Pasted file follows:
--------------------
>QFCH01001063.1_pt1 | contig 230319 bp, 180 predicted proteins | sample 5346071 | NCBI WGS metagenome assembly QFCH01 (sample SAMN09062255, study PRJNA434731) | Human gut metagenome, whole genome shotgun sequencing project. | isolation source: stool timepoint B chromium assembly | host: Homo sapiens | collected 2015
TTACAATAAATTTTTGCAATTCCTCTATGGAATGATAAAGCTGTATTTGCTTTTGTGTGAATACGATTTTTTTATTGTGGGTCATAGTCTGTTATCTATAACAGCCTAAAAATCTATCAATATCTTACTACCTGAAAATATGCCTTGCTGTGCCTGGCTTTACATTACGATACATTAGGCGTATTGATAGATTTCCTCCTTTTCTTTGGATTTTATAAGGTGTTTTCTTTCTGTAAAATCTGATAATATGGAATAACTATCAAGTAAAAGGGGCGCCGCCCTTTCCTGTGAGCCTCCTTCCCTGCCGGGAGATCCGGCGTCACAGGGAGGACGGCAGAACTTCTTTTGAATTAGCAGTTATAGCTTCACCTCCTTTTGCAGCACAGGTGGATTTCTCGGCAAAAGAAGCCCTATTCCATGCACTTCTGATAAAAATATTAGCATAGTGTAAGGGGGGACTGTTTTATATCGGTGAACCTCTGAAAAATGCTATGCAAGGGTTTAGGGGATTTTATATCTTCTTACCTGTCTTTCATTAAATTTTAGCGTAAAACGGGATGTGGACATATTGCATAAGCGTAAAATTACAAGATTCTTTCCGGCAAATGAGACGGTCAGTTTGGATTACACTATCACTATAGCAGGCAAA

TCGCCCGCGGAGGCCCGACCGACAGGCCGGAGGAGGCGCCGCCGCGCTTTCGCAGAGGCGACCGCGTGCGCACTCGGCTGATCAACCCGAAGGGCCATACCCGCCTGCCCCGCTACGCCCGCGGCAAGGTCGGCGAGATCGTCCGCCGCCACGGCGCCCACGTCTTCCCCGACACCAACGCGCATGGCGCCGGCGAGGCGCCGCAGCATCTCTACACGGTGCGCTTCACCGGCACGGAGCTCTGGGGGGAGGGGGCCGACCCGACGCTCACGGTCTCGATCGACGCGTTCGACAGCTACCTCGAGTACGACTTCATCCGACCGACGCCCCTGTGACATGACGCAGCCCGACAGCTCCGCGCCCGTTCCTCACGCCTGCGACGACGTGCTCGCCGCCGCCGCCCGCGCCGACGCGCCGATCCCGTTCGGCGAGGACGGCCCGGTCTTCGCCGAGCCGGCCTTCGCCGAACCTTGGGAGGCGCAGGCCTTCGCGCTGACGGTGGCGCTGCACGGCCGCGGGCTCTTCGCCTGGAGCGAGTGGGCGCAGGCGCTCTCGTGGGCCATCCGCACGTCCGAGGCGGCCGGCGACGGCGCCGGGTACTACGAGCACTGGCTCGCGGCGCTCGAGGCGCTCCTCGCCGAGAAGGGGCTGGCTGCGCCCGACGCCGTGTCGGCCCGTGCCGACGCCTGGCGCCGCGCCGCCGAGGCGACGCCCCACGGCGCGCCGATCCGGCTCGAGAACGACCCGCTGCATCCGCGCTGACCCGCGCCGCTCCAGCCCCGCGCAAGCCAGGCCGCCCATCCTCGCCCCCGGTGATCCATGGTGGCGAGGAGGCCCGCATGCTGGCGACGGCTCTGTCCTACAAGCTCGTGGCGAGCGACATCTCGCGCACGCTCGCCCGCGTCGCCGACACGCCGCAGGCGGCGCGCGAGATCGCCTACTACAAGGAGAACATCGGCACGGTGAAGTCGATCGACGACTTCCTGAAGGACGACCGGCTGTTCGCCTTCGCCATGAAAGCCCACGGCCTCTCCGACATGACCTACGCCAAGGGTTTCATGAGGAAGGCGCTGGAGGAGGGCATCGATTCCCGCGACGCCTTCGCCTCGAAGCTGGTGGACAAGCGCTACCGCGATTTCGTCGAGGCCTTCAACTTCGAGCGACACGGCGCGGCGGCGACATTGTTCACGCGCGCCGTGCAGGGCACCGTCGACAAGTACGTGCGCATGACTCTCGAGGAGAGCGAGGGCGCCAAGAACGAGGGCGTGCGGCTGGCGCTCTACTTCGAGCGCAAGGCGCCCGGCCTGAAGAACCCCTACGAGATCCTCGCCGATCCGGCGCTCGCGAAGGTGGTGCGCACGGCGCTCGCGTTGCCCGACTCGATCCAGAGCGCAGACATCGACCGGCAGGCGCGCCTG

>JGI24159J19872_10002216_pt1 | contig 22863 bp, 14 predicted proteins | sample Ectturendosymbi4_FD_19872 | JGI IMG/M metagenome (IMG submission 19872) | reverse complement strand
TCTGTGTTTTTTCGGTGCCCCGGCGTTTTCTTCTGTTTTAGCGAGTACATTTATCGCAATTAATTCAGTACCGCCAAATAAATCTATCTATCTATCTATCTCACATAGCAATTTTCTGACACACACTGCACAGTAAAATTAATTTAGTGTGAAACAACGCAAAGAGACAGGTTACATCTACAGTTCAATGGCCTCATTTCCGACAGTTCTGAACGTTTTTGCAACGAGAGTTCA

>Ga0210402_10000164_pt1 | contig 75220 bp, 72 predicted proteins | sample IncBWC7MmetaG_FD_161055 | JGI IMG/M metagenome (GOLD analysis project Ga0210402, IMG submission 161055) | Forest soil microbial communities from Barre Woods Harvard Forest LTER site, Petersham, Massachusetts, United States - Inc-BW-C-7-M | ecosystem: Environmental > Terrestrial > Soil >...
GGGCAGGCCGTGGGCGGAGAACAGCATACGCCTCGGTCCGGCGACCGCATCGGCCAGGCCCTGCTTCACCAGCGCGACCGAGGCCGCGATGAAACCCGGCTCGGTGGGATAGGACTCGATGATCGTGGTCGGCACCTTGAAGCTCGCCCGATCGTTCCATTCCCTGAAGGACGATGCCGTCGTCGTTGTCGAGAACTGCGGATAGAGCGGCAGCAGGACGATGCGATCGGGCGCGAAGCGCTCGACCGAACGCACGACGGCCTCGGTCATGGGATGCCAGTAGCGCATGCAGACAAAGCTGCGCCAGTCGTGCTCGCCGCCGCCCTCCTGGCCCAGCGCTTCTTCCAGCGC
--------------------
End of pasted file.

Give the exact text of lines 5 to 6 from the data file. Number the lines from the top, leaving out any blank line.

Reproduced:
TCTGTGTTTTTTCGGTGCCCCGGCGTTTTCTTCTGTTTTAGCGAGTACATTTATCGCAATTAATTCAGTACCGCCAAATAAATCTATCTATCTATCTATCTCACATAGCAATTTTCTGACACACACTGCACAGTAAAATTAATTTAGTGTGAAACAACGCAAAGAGACAGGTTACATCTACAGTTCAATGGCCTCATTTCCGACAGTTCTGAACGTTTTTGCAACGAGAGTTCA

>Ga0210402_10000164_pt1 | contig 75220 bp, 72 predicted proteins | sample IncBWC7MmetaG_FD_161055 | JGI IMG/M metagenome (GOLD analysis project Ga0210402, IMG submission 161055) | Forest soil microbial communities from Barre Woods Harvard Forest LTER site, Petersham, Massachusetts, United States - Inc-BW-C-7-M | ecosystem: Environmental > Terrestrial > Soil >...